Now that the 2021 season is over, bringing yet another year of disappointment, a fifth consecutive season with no postseason victories, it’s time to take stock of where the Pittsburgh Steelers stand. Specifically, where Steelers players stand individually based on what we have seen and are seeing over the course of the season and into the offseason as it plays out. We will also be reviewing players based on their previous season and their prospects for the future. A stock evaluation can take a couple of different approaches and I’ll try to make clear my reasoning. In some cases, it will be based on more long-term trends. In other instances, it will be a direct response to something that just happened. Because of this, we can and will see a player more than once over the course of the season as we move forward.
Player: OLB Genard Avery
Stock Value: Purchased
Reasoning: The Steelers officially signed veteran linebacker Genard Avery yesterday to a one-year contract that is likely to be for the veteran minimum.
Coming out of the first wave of free agency, the Steelers addressed all of their holes in the starting lineup, ostensibly, outside out the strong safety position. They still have a number of holes in terms of depth to fill; they filled one of them yesterday with the addition of veteran linebacker Genard Avery.
Originally drafted in the fifth round in 2018 by the Cleveland Browns, Avery found his way to the Philadelphia Eagles. He had a promising rookie season, but his play, and what he has been asked to do, has leveled off since then. Still, he is a fit for the Steelers’ outside linebacker position.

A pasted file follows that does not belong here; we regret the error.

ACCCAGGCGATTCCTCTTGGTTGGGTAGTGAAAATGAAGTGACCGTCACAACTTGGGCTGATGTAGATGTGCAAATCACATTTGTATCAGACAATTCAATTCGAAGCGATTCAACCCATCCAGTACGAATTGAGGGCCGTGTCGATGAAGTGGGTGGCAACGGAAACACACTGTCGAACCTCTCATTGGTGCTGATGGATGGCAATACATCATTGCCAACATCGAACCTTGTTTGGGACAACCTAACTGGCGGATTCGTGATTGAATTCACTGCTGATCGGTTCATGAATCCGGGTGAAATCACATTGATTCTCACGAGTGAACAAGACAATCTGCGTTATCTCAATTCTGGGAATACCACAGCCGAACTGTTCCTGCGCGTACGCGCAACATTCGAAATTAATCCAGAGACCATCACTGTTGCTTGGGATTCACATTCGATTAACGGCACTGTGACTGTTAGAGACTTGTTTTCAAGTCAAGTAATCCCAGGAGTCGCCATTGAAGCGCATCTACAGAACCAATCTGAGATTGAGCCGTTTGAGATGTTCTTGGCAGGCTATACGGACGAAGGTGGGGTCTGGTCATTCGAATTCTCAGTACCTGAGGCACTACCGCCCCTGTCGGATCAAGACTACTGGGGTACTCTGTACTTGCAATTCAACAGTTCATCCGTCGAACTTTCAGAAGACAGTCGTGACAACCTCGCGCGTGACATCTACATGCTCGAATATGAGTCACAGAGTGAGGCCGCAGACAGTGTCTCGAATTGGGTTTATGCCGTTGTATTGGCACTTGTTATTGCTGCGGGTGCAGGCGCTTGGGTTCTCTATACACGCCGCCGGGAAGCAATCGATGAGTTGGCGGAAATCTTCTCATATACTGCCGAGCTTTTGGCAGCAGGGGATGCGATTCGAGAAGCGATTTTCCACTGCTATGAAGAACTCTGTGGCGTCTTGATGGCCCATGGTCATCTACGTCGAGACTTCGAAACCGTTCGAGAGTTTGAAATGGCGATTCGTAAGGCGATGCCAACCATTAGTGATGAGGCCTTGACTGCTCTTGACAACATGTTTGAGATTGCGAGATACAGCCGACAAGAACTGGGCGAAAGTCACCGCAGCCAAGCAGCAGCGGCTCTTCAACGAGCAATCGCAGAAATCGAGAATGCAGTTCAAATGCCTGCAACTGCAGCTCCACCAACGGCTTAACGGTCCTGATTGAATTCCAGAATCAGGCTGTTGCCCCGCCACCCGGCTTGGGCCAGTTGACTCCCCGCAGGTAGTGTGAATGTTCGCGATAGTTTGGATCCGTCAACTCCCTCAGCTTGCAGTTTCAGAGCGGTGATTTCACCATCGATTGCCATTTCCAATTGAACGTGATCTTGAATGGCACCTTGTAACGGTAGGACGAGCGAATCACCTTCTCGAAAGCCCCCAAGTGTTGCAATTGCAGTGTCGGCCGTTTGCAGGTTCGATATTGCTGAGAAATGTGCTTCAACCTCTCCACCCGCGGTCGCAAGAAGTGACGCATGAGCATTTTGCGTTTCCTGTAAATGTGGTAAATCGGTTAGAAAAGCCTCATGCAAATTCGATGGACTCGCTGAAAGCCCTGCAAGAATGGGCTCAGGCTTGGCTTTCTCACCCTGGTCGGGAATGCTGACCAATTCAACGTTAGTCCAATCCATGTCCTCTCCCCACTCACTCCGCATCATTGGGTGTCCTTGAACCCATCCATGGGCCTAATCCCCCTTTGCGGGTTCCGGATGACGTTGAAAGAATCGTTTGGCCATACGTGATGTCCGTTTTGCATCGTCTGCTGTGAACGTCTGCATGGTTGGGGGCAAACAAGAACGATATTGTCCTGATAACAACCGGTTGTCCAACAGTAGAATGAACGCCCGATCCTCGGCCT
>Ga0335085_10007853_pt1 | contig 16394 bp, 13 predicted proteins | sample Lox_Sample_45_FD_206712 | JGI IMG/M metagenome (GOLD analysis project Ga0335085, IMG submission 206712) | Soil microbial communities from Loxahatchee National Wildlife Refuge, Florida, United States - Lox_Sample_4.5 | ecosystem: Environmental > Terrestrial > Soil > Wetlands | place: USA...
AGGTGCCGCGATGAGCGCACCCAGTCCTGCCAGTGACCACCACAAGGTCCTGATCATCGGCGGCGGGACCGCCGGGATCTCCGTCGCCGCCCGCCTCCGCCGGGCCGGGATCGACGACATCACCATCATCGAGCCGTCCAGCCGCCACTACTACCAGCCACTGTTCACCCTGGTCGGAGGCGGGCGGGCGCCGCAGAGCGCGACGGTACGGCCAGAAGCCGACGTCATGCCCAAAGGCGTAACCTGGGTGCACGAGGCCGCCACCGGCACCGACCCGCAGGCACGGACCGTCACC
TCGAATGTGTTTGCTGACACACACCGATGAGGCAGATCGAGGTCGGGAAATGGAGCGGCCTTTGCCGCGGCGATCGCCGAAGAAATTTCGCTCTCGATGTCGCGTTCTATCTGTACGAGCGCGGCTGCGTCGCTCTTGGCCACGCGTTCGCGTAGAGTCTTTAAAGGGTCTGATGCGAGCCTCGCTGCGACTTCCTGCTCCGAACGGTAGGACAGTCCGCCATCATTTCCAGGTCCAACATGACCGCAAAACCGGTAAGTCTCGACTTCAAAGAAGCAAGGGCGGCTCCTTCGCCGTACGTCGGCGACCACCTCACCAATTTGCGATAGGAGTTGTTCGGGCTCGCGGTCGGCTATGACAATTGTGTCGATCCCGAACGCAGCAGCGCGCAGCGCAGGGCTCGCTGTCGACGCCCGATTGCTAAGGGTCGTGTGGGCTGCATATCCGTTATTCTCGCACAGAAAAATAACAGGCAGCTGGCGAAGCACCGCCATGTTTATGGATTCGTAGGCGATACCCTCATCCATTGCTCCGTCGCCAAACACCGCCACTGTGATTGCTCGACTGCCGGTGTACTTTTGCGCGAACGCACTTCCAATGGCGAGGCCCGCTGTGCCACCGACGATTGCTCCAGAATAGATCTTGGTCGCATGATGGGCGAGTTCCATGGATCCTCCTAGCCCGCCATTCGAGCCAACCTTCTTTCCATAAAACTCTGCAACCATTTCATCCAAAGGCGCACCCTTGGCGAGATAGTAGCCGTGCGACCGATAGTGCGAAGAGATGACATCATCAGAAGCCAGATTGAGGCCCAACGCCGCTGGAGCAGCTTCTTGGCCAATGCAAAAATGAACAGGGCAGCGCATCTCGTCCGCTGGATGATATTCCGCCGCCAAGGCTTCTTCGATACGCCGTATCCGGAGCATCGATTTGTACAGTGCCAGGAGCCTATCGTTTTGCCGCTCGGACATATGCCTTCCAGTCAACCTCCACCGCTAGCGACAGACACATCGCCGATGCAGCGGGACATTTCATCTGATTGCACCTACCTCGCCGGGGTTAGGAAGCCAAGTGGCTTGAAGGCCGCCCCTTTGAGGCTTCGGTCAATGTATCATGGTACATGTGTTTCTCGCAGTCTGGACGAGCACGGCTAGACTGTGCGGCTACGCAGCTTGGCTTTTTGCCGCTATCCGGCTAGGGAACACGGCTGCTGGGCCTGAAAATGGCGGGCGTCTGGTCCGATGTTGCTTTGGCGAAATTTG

Ostensibly, he should take the place of Taco Charlton, who spent the second half of last season as their primary rotational edge behind T.J. Watt and Alex Highsmith after they moved on from Melvin Ingram. Also on the roster at the position are Derrek Tuszka and John Simon, giving them the same number of edge rushers they had a year ago.
Needless to say, that should not preclude the Steelers from addressing the position next month in the draft if the price is right for a target that they really covet. Avery isn’t changing the landscape of their edge rush depth chart, exactly.
While Watt is coming off of a spectacular season, Highsmith understands that he still has something to prove entering his second season as a full-time starter. Injuries hampered his ability to hit the ground running. Both starters dealt with injury, in fact, heightening the importance of their depth in this area.
I don’t think we can even rule out the possibility of Charlton working his way back, at some point. Certainly, neither Tuszka nor Simon should consider their positions on the roster guaranteed. Not even Avery should at this point.